Between 2013-2016 some 79,500 tons of hemp were produced across Europe. In 2016, European countries produced hemp on more than 80,000 acres, equating to an estimated value of €50 million.
The EU has an active hemp market, with production in most member nations. Production is centered in France, the Netherlands, Lithuania, and Romania. Many EU countries lifted their bans on hemp production in the 1990s and, until recently, also subsidized the production of “flax and hemp” under the EU’s Common Agricultural Policy. Most EU production is of hurds, seeds, fibers, and pharmaceuticals. Europe, particularly France and Finland, have a long history using hemp for fibres, construction material and textiles, though in the last 25 years this sector has come into bloom, increasing production by upwards of 500% (that’s 250% in 8 years).
In 2015, a report from the European Convention on Human Rights (ECHR), stated that drug use, when not injuring others, should not be illegal in the EU. While there are 35 million people in Canada and 325 million in the United States, the European Union is home to almost 510 million.
In 2018, more than six new countries have announced medical legalization, patient numbers have grown by 40% month on month and more than €150 million has been invested in the European cannabis industry. Some form of medical cannabis (or cannabis-based medicine) is now legal in 22 countries in the region, with a further 12 countries decriminalizing the recreational use of personal amounts of cannabis. In the first six months of 2018, the European cannabis market saw more growth than in the previous five years, according to the “European Cannabis Report” released in July 2018 by Prohibition Partners. That’s why the European markets are becoming increasingly important to the cannabis sector.
Having just legalized medicinal cannabis in January, Germany is a growing market, with over 80 million people. Germany positioned itself as Europe’s market leader by liberalizing its medical program in 2017. Germany is currently conducting a tender round for the country’s first cannabis cultivation licenses and expects to award those licenses in 2019. The tender calls for 10,400 kilograms of medical cannabis to be grown domestically over four years.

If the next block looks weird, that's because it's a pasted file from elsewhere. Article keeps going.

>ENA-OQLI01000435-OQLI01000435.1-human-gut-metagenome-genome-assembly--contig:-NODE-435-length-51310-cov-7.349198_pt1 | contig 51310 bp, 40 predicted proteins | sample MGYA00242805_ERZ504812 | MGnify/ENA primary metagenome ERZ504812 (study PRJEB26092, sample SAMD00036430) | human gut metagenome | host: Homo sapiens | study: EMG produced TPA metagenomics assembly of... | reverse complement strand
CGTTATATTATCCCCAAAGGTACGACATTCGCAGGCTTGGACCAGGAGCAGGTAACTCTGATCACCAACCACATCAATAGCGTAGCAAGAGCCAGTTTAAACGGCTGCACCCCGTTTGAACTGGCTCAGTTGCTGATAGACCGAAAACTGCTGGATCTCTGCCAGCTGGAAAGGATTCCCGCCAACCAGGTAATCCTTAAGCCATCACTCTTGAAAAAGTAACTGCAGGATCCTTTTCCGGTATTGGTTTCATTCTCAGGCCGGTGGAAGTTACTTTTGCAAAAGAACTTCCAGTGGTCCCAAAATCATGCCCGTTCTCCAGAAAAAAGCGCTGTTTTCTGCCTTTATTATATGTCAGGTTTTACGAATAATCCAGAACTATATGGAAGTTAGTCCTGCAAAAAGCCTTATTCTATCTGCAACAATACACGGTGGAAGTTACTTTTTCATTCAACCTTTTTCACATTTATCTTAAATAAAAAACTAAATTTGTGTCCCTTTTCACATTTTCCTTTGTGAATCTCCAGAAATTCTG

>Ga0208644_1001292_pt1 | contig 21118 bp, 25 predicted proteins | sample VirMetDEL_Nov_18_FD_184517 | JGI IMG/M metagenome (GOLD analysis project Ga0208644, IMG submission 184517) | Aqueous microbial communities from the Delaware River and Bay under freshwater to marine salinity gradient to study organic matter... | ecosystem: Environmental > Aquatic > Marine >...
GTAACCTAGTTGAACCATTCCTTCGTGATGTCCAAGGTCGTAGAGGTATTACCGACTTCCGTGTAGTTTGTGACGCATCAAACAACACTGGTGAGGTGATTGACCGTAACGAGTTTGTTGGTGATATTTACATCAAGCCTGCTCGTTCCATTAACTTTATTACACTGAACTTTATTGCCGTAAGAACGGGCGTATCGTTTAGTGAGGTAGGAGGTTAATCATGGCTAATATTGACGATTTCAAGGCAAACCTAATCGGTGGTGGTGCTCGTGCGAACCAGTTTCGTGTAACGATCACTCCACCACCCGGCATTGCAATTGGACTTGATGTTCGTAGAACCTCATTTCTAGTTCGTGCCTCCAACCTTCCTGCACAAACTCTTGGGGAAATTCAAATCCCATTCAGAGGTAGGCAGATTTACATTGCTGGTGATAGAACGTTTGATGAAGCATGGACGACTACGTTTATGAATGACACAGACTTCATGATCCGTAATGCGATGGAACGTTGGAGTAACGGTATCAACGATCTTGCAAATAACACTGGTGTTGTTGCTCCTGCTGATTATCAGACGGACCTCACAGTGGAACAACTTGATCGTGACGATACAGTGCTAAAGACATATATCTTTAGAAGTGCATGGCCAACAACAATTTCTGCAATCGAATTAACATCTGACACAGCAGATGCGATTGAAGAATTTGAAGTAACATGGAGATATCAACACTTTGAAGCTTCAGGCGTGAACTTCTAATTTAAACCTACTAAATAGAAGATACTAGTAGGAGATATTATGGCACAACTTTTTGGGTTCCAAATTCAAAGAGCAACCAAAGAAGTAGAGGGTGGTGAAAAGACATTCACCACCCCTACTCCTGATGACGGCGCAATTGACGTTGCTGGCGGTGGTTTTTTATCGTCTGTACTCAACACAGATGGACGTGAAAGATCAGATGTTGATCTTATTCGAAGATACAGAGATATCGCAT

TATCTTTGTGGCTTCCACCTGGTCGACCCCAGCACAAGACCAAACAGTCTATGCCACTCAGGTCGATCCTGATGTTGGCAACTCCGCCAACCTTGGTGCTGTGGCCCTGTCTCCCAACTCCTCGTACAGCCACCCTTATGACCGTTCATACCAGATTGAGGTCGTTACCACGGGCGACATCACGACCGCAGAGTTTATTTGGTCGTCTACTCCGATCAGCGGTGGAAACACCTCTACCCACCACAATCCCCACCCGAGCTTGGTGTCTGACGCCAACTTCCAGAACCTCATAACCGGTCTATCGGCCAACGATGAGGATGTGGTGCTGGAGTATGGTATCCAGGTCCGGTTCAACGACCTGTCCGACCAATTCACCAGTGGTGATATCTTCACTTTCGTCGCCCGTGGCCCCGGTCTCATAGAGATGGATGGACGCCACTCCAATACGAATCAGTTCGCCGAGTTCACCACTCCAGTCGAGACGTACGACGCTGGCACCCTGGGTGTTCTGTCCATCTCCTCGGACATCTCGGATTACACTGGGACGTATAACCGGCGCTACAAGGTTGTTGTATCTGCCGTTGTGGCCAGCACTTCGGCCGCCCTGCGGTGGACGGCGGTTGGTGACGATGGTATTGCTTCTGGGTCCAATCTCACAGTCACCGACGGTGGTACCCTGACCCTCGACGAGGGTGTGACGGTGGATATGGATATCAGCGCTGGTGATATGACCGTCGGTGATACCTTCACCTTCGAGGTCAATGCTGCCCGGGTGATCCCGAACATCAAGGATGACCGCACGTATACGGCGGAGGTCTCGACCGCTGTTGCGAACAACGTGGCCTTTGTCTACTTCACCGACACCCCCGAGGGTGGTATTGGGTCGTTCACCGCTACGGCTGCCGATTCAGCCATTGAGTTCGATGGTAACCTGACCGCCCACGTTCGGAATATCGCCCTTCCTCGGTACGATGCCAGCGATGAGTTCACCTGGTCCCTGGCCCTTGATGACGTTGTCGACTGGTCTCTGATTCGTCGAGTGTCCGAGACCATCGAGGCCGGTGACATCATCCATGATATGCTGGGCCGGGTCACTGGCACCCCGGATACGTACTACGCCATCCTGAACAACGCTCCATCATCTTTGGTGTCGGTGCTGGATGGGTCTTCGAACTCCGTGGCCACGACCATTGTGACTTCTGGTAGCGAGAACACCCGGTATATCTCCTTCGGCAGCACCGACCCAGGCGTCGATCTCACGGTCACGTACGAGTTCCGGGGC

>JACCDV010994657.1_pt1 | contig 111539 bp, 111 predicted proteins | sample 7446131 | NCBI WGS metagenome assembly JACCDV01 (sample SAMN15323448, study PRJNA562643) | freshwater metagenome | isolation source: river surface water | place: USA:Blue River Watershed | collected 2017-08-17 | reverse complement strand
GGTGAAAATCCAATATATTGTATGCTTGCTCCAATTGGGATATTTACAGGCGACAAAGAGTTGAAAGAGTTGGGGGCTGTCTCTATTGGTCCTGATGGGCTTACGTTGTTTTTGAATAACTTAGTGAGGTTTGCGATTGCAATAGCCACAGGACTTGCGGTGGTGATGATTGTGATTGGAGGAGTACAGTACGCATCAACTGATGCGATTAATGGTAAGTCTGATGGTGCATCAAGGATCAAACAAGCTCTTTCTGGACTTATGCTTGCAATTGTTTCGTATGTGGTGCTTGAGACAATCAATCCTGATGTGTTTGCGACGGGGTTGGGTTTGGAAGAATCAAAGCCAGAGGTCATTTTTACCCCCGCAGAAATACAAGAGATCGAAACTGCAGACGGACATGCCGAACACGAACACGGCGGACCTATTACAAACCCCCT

After Germany, Italy is expected to become Europe’s second largest cannabis market, according to both Arcview and BDS Analytics research, with a projected $1.2 billion in sales by 2027. Italy legalized medical cannabis in 2013, before many of Europe’s other legal marijuana countries.
Belgium, Croatia, the Czech Republic, Denmark, Greece, Finland and Poland are also named as launching similar programs, as well as the Spanish region of Catalonia “moved past tolerance and embers of designated clubs.” In January 2018 Malta legalized cannabis, permitting the production for medical use. A bill legalizing medical cannabis was unanimously passed by the government of Luxembourg in July, 2018.
Though there has been progress regarding recreational cannabis, such as cannabis social clubs (legal in Belgium, Spain, Netherlands and Slovenia) and sporadic decriminalization, it is not a priority of European legislators to legalize recreational use. Though they do estimate that recreational cannabis will also be legalized in the not so distant future. Germany, Denmark, Malta, Greece and Italy have considered the possibility of a fully regulated cannabis market.
The second edition of the European Cannabis Report – produced by London-based advisory group Prohibition Partners – suggests that with 12% of the continent’s 739 million people being either “irregular and intensive” cannabis consumers, Europe’s annual:
- Overall cannabis market will reach 56.2 billion euros
- Potential medical cannabis market will hit 35.7 billion euros
- Potential recreational market value will reach 20.5 billion euros
- Estimated hemp market will hit 48.9 million euros